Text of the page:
[Vanishing Footprints: The Twenty-Second Iowa Volunteer Infantry in the Civil War by Samuel D. Pryce and edited by Jeffry C. Burden (The Camp Pope Bookshop, 2008). Softcover, 52 photos, 11 maps, notes, bibliography, index. Pages 256. ISBN 978-1-929919-14-7 $18.95 ]
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Wanting to record these events for posterity, unit veteran Samuel D. Pryce penned a rambling regimental history. Stamped with the approval of his comrades in the 22nd Iowa Regimental Association, Pryce's manuscript ran over 800 pages and was never published in his lifetime. Today, Jeffrey Burden has streamlined (to put it mildly) Pryce's hefty tome for publication by Camp Pope as Vanishing Footprints: The Twenty-Second Iowa Volunteer Infantry in the Civil War. It's a notable accomplishment, all the more so for the debulking was done in seamless fashion.
Pryce wrote his regimental history in an informal, conversational style. However, beyond the witty commentary and humorous anecdotes lies a critically observant account of the 22nd's battles and campaigns. Pryce's passages covering the regiment's actions in the Vicksburg campaign, it's active stay along the Texas coast, and the fighting during the 1864 Shenandoah Valley battles are especially noteworthy material for historians and other researchers to examine. The author was a clear defender of General McClernand's conduct during the Vicksburg Campaign, especially the general's controversial role in the May 22 attack that ultimately led to his loss of command. Convincing or not, Pryce's view is worthy of consideration.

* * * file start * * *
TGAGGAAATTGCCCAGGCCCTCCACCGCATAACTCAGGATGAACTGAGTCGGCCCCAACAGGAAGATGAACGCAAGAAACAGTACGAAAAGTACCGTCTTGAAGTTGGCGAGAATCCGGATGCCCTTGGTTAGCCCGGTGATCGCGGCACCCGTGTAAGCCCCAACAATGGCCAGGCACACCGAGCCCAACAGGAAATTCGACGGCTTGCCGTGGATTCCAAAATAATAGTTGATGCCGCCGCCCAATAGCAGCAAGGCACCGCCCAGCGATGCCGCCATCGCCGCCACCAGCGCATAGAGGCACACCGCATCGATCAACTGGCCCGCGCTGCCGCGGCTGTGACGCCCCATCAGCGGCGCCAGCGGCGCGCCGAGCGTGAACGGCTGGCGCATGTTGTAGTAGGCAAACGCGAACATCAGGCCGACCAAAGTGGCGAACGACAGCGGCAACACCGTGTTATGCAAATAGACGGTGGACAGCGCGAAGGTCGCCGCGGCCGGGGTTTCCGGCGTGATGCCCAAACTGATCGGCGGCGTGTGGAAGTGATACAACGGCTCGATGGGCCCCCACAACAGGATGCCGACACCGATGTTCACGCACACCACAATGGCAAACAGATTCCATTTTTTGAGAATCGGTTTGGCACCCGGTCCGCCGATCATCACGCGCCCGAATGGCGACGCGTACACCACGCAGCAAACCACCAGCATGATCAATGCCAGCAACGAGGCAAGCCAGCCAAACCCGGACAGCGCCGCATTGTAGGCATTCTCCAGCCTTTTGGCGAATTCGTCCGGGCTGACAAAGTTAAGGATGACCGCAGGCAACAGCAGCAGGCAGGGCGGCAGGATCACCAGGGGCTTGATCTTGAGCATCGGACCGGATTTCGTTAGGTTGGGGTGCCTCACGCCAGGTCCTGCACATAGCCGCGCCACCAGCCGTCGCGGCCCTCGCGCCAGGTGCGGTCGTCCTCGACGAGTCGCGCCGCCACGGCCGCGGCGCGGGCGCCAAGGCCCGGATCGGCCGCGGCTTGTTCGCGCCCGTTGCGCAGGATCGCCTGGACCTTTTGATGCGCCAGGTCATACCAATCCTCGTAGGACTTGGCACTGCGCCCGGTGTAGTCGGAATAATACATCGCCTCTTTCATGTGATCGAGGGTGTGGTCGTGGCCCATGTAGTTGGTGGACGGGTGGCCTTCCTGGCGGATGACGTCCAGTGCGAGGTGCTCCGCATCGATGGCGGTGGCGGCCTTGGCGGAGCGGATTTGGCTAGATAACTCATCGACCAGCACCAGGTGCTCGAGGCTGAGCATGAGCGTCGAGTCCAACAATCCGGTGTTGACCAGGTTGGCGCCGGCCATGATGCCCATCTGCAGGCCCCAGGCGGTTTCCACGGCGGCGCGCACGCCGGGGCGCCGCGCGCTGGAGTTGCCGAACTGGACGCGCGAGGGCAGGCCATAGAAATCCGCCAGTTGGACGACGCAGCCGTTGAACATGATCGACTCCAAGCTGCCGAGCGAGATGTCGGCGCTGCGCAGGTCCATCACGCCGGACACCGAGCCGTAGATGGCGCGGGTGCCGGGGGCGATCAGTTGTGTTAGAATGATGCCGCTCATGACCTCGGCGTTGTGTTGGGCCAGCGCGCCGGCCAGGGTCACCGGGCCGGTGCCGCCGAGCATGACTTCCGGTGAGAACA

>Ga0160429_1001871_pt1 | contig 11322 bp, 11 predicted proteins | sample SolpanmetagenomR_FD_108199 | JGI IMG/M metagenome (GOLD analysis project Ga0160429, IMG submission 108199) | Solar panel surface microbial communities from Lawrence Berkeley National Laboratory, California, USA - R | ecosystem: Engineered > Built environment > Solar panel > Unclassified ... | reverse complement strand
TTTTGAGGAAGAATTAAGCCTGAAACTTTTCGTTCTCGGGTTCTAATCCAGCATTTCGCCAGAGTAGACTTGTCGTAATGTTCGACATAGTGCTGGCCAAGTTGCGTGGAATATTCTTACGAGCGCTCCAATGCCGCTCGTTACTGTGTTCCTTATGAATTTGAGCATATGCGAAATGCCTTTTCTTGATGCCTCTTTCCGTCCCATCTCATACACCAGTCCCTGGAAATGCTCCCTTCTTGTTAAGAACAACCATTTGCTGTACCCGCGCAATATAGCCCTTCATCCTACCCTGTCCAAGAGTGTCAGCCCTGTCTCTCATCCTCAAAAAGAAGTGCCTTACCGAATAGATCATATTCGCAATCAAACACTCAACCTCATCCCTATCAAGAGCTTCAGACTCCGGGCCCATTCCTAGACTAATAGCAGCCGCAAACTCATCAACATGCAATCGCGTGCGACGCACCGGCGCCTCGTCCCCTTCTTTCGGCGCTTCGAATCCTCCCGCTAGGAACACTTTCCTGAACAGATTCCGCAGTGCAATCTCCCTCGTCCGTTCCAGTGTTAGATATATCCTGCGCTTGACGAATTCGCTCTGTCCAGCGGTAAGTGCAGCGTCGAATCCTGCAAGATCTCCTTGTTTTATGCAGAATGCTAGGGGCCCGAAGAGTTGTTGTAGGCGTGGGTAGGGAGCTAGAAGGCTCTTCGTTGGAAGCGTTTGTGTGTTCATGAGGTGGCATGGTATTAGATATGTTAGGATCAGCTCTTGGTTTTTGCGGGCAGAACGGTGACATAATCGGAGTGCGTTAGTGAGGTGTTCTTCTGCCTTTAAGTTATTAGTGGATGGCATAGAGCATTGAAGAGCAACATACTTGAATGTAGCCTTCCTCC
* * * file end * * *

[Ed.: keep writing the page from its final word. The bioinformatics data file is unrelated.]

A handsome softcover, the book is heavily illustrated. Eleven maps (by cover designer Laurel Burden) were included, and author and publisher were also able to come up with dozens of photographs (mostly of officers and men mentioned in the text). Not all the maps were of equal utility, and several were reconstructed from other published sources, but the best one was adapted from a fine original creation by David Woodbury depicting the assault on the Railroad Redoubt -- a key moment in the 22nd Iowa's combat history.
As with previous Camp Pope publications, Vanishing Footprints is fully annotated using footnotes rather than endnotes, an always welcome traditional holdout. Burden does not attempt an exhaustively critical examination of Pryce's claims, but he does do so selectively in the notes. The majority of the footnotes provide background information on various individuals (mostly fellow regimental members) mentioned in the text, as well as some help on the classical references typical of the period.
Certainly any researcher or reader with a critical interest in the 22nd Iowa regiment will want to add this volume to his library, but the usefulness of Vanishing Footprints is broader than that. Insights into many obscure Civil War campaigns are prevalent and Pryce's observant and engaging writing is always quotable. Jeffry Burden's very heavy, yet ultimately respectful, excising and editing is a finely managed achievement in publication, a successful completion of the daunting task of transforming a messy manuscript into publishable form. Well done all around.